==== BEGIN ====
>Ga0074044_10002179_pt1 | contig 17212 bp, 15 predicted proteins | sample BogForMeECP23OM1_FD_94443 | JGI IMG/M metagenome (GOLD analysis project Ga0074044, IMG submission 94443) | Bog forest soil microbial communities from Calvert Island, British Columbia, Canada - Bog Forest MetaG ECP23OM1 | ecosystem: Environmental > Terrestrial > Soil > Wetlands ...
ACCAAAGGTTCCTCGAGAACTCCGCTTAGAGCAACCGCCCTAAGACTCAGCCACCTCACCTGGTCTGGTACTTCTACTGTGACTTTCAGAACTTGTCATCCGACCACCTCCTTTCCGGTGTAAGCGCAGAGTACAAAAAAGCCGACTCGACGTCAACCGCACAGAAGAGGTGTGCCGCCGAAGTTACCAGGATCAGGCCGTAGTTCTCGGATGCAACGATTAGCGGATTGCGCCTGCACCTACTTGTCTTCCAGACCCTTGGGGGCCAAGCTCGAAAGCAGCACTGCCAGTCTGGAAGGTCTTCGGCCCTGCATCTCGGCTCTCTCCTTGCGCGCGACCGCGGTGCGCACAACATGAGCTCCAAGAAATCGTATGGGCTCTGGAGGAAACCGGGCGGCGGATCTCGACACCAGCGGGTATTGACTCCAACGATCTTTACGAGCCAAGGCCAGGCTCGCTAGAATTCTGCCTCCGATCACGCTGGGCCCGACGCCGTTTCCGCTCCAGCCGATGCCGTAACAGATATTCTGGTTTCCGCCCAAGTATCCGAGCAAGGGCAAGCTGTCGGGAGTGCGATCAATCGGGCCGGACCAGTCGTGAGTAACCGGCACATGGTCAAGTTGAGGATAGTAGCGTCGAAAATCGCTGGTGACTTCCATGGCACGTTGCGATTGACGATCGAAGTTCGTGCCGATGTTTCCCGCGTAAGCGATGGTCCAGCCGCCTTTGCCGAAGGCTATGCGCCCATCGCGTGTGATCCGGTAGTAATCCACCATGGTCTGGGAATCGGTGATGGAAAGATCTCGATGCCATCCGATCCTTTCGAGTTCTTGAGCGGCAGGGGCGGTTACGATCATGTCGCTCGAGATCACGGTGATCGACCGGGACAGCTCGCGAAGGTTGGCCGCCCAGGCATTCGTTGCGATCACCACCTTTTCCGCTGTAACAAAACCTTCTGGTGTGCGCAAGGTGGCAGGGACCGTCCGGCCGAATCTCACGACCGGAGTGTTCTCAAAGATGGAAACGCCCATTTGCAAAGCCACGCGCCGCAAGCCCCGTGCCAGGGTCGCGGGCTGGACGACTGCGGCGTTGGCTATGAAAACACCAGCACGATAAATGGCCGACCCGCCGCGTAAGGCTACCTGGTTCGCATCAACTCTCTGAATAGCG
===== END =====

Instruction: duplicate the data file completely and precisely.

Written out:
>Ga0074044_10002179_pt1 | contig 17212 bp, 15 predicted proteins | sample BogForMeECP23OM1_FD_94443 | JGI IMG/M metagenome (GOLD analysis project Ga0074044, IMG submission 94443) | Bog forest soil microbial communities from Calvert Island, British Columbia, Canada - Bog Forest MetaG ECP23OM1 | ecosystem: Environmental > Terrestrial > Soil > Wetlands ...
ACCAAAGGTTCCTCGAGAACTCCGCTTAGAGCAACCGCCCTAAGACTCAGCCACCTCACCTGGTCTGGTACTTCTACTGTGACTTTCAGAACTTGTCATCCGACCACCTCCTTTCCGGTGTAAGCGCAGAGTACAAAAAAGCCGACTCGACGTCAACCGCACAGAAGAGGTGTGCCGCCGAAGTTACCAGGATCAGGCCGTAGTTCTCGGATGCAACGATTAGCGGATTGCGCCTGCACCTACTTGTCTTCCAGACCCTTGGGGGCCAAGCTCGAAAGCAGCACTGCCAGTCTGGAAGGTCTTCGGCCCTGCATCTCGGCTCTCTCCTTGCGCGCGACCGCGGTGCGCACAACATGAGCTCCAAGAAATCGTATGGGCTCTGGAGGAAACCGGGCGGCGGATCTCGACACCAGCGGGTATTGACTCCAACGATCTTTACGAGCCAAGGCCAGGCTCGCTAGAATTCTGCCTCCGATCACGCTGGGCCCGACGCCGTTTCCGCTCCAGCCGATGCCGTAACAGATATTCTGGTTTCCGCCCAAGTATCCGAGCAAGGGCAAGCTGTCGGGAGTGCGATCAATCGGGCCGGACCAGTCGTGAGTAACCGGCACATGGTCAAGTTGAGGATAGTAGCGTCGAAAATCGCTGGTGACTTCCATGGCACGTTGCGATTGACGATCGAAGTTCGTGCCGATGTTTCCCGCGTAAGCGATGGTCCAGCCGCCTTTGCCGAAGGCTATGCGCCCATCGCGTGTGATCCGGTAGTAATCCACCATGGTCTGGGAATCGGTGATGGAAAGATCTCGATGCCATCCGATCCTTTCGAGTTCTTGAGCGGCAGGGGCGGTTACGATCATGTCGCTCGAGATCACGGTGATCGACCGGGACAGCTCGCGAAGGTTGGCCGCCCAGGCATTCGTTGCGATCACCACCTTTTCCGCTGTAACAAAACCTTCTGGTGTGCGCAAGGTGGCAGGGACCGTCCGGCCGAATCTCACGACCGGAGTGTTCTCAAAGATGGAAACGCCCATTTGCAAAGCCACGCGCCGCAAGCCCCGTGCCAGGGTCGCGGGCTGGACGACTGCGGCGTTGGCTATGAAAACACCAGCACGATAAATGGCCGACCCGCCGCGTAAGGCTACCTGGTTCGCATCAACTCTCTGAATAGCG